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Prescription Drug Supply Chains: An Overview of Stakeholders and Relationships (Oct 14, 2021)
Andrew W. Mulcahy and Vishnupriya Kareddy (Payment, Cost, and Coverage Program, RAND Health Care, RAND Corporation)
Prepared for the Office of the Assistant Secretary for Planning and Evaluation (ASPE), HHS

Many stakeholders and steps are involved in the life cycle of a prescription drug as it moves from chemical synthesis and formulation through dispensing or administration to patients. The specific steps involved in prescription drug supply chains often differ depending on the type of drug, the channel of distribution, and the patient’s source of prescription drug coverage. This report describes the stakeholders involved in prescription drug supply chains and the flows of products, payments, and information between stakeholders. Although this report presents a typical supply chain for retail pharmacy drugs, it also highlights the important supply chain distinctions for specific distribution channels and for specific types of drugs. This report is intended to be a reference for those interested in the prescription drug industry and pharmaceutical policy and economics.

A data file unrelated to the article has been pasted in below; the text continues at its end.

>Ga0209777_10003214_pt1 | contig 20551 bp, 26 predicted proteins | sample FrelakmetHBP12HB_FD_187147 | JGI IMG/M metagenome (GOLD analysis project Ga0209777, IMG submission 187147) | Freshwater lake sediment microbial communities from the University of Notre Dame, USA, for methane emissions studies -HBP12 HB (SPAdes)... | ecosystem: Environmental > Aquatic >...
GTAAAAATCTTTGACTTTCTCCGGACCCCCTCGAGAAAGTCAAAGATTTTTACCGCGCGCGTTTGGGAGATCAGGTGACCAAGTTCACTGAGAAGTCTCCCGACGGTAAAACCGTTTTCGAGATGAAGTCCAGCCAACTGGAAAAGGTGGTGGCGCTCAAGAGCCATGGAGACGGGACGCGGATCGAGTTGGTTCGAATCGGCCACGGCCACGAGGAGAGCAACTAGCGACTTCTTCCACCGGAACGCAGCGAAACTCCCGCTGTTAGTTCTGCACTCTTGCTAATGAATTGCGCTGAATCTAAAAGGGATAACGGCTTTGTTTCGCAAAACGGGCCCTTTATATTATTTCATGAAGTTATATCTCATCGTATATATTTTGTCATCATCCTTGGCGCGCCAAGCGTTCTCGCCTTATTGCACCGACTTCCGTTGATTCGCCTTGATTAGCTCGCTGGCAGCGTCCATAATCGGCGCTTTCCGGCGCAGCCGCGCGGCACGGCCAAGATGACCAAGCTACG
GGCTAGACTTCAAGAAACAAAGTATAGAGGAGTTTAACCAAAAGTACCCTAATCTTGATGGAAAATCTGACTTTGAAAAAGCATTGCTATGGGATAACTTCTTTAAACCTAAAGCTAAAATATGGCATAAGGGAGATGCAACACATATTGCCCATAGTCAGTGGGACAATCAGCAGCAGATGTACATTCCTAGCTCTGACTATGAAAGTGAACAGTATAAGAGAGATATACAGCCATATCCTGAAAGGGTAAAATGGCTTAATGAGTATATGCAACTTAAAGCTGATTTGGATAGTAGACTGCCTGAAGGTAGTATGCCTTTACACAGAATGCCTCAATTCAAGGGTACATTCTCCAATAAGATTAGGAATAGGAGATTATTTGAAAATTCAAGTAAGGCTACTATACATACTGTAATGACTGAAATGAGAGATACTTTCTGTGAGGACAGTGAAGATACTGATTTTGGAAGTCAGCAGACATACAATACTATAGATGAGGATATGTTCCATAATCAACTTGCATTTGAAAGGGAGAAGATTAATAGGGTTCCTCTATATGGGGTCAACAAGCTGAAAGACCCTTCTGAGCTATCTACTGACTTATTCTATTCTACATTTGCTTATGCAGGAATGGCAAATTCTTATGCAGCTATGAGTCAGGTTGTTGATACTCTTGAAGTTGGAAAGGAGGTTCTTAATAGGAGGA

A key conclusion (p. 29):  
The  ability of policymakers  to identify, assess, and respond to shortages and other disruptions in supply chains, regardless of the cause, is hampered by incomplete data. FDA does maintain databases listing the facilities and companies registered to manufacture and import APIs and finished drug products. FDA does not, however, have the regulatory authority to collect data on the volume of drugs or their constituent ingredients manufactured at different sites or on the flow of products between stakeholders. At present, policymakers’ ability to identify disruptions in drug supply chains is  largely through self-report by industry stakeholders and from third-party crowdsourcing data collection efforts, such as the American Society of Health-System Pharmacists’ Drug Shortages Database (American Society of Health-System Pharmacists, undated). Although mandating drug manufacturers to report additional data would impose additional burden, richer data would allow for a more accurate assessment of drug supply chains and analysis of potential and actual disruptions.

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